Rockefeller, last of the golden Gatsbys who gave away a billion dollars
AS a child, his family were not merely wealthy. Along with Midas and Croesus, the Rockefellers were a byword for riches beyond comprehension. And David Rockefeller, who has died aged 101, was the last of the line to experience the family fortune at its zenith. He would also give away a vast chunk of it during a long life in which he befriended world leaders, despots, saints and sinners.
He ran his family’s business and charitable interests long into his nineties, along with his art collection valued at half a billion dollars. But with his passing goes the last living connection to the extraordinary era of the Great Gatsby and the golden age of America’s great industrial dynasties. Compared to this lot, the Kennedy clan, so often described as America’s royal family, are very much at the Poundland end of the plutocratic spectrum.
David Rockefeller was ten when F. Scott Fitzgerald published Gatsby, the classic tale of social division and decadence among America’s super-rich during the Roaring Twenties. Just two years later, Irving Berlin wrote his immortal hit song along similar lines: ‘Come, let’s mix where Rockefellers walk with sticks or umbrellas in their mitts – puttin’ on the Ritz.’
Everyone associated the Rockefellers and the marginally less wealthy Carnegies and Vanderbilts with enormous privilege.
David’s childhood was divided between the largest private residence in New York (with the family art gallery in an adjacent building), a country estate, a seaside ‘cottage’ in Maine with 107 rooms and various holiday homes which all dwarf Donald Trump’s Mar-A-Lago Florida bolthole.
His grandfather was John Davison Rockefeller, a man described as the wealthiest individual in history, having amassed a fortune of somewhere in the region of half a trillion dollars in modern values. A former grocer, he went on to found Standard Oil. But throughout his life, inspired by his mother Eliza, a devout Baptist, he donated 10 per cent of every pay cheque to charity.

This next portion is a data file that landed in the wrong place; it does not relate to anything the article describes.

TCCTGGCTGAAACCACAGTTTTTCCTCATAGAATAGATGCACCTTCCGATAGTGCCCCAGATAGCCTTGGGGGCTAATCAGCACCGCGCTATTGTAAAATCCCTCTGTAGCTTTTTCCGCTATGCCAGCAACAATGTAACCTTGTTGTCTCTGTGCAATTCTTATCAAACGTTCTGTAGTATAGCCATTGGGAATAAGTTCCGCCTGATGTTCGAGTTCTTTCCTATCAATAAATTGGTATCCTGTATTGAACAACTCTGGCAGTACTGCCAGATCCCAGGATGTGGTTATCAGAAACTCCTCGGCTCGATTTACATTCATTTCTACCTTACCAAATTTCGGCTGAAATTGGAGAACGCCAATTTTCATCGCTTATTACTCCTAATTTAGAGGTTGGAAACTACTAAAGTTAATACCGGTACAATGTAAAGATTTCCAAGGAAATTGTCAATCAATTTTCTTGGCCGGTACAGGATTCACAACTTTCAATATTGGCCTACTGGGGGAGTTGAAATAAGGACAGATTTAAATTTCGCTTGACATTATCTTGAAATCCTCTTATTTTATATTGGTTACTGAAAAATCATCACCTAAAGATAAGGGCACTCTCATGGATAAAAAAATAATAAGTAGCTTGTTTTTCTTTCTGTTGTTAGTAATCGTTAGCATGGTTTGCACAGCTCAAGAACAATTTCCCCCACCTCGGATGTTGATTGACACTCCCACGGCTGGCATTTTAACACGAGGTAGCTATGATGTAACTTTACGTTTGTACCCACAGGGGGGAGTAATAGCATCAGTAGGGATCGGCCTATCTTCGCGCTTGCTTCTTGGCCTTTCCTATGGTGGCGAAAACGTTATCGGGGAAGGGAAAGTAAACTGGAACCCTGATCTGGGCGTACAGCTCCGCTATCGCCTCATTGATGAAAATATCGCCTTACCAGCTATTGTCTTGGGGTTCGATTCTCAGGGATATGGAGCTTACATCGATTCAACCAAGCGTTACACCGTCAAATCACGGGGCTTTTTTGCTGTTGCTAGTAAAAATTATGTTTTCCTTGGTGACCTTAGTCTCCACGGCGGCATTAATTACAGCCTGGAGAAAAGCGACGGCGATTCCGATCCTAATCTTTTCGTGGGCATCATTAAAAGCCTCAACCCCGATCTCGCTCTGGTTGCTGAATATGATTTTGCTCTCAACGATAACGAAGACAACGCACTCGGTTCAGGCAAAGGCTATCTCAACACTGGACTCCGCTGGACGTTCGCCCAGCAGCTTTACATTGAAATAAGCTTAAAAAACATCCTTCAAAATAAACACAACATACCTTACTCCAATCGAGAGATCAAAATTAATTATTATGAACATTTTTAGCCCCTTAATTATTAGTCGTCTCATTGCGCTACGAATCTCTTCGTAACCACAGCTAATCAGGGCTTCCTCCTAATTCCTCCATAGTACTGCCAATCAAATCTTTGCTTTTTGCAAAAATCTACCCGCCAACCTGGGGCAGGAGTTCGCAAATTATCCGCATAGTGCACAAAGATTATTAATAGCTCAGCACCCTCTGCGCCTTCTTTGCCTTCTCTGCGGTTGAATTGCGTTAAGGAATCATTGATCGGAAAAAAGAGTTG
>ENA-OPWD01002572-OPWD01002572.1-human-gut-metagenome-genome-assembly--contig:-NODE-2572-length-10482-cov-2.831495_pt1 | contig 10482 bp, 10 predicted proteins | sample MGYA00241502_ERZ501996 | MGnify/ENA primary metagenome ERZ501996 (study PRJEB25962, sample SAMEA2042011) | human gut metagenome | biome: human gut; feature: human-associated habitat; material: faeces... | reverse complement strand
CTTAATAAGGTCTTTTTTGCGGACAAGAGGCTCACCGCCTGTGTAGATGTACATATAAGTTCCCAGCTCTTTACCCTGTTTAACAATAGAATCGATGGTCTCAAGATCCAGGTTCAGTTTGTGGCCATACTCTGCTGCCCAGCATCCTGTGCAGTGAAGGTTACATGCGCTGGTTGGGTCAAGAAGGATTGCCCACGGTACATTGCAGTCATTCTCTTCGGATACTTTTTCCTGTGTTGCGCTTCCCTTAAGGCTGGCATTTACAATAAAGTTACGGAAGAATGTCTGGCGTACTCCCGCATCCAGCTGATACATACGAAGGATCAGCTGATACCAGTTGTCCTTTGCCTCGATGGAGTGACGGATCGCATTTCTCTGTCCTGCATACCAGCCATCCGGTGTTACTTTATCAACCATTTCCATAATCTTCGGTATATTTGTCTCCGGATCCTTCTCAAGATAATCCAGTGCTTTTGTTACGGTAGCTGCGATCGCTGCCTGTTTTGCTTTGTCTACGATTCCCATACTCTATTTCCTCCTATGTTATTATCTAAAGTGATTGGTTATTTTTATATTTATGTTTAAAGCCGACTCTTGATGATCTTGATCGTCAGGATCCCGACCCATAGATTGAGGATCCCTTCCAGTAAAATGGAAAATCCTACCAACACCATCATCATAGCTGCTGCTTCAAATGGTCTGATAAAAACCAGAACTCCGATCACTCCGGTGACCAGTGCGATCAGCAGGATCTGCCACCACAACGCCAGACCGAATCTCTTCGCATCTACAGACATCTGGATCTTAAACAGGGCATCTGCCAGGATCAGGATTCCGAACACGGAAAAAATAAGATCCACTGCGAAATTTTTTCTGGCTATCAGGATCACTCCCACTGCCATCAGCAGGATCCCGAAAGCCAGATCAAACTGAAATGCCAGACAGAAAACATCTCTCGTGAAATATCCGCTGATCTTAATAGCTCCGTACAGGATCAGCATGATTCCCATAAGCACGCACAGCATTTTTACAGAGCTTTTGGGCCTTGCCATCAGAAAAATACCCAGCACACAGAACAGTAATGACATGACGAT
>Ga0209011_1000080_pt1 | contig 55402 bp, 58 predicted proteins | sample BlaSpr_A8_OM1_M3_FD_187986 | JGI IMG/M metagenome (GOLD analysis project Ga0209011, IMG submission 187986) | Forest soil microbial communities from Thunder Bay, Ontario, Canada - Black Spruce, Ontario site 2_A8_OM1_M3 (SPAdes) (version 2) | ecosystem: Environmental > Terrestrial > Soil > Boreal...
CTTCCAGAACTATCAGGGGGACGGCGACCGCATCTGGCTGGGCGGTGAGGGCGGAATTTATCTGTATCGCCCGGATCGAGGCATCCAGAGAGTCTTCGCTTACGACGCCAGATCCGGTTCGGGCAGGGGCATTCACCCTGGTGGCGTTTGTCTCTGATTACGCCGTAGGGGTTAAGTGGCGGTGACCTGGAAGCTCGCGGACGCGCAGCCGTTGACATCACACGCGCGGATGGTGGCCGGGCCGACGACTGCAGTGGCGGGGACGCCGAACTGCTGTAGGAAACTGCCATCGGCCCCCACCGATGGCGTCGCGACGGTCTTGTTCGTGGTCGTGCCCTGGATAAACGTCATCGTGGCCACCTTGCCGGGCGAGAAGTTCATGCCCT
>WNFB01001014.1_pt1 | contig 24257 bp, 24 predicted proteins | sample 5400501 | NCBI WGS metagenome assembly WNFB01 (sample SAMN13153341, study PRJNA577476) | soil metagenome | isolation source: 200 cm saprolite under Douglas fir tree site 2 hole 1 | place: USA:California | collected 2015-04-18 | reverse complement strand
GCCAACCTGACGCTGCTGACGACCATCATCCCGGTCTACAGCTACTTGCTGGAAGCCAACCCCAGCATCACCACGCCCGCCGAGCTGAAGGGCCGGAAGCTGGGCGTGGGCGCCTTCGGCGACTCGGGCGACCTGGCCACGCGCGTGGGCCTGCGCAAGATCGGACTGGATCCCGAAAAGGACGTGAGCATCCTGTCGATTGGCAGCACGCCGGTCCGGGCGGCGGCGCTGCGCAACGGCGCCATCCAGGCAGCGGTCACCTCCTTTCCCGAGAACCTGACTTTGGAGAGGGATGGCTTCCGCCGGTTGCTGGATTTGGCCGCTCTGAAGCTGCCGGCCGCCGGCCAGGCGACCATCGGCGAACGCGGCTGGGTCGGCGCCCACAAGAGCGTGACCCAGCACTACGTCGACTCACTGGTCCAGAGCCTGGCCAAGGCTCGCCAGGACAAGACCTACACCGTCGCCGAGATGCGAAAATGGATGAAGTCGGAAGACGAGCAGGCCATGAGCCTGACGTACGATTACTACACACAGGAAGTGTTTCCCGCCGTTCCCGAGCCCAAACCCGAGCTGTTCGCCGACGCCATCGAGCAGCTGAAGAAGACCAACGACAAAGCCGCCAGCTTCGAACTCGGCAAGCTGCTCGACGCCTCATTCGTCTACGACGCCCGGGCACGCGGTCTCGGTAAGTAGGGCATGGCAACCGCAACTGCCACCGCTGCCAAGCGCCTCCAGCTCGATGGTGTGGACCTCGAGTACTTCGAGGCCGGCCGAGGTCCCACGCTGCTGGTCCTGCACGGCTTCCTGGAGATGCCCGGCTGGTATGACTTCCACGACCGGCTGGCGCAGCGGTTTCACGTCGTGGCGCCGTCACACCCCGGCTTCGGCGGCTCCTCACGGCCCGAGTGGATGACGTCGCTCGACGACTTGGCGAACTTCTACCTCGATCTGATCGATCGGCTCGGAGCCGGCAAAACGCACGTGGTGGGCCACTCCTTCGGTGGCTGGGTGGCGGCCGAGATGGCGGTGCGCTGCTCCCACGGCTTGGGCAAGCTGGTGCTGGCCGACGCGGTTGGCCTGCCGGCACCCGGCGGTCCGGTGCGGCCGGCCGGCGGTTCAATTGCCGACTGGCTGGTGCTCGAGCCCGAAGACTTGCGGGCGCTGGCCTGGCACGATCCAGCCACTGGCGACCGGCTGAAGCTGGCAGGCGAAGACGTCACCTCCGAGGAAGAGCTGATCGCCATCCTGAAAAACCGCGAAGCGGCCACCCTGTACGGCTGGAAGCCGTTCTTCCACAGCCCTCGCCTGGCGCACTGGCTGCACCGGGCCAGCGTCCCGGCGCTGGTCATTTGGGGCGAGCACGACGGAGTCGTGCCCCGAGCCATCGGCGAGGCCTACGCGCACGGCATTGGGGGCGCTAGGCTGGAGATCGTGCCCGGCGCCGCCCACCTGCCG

By the time he died in 1937, he had given away so much that he is also believed to have been the single greatest benefactor of medical research and education in history.
But that still left billions for his only son, John D. Rockefeller Junior. He found his fortune a burden and insisted his six children, of whom David was the youngest, were raised with a strong work ethic and sense of public duty.
SO, at the age of seven, David had a holiday job raking leaves for eight hours a day on the family’s 3,400-acre Westchester estate.
On another occasion, he was put on weeding duties at the family’s holiday home in Maine earning a cent per weed. However, the trappings of wealth were always close at hand. David and three of his brothers were fond of roller-skating down New York’s Fifth Avenue but would be followed by a chauffeur-driven limousine in case they became tired. Young David’s real passion, however, was insects. During a summer holiday in Maine, he used an illuminated bedsheet to gather up 40,000 insects.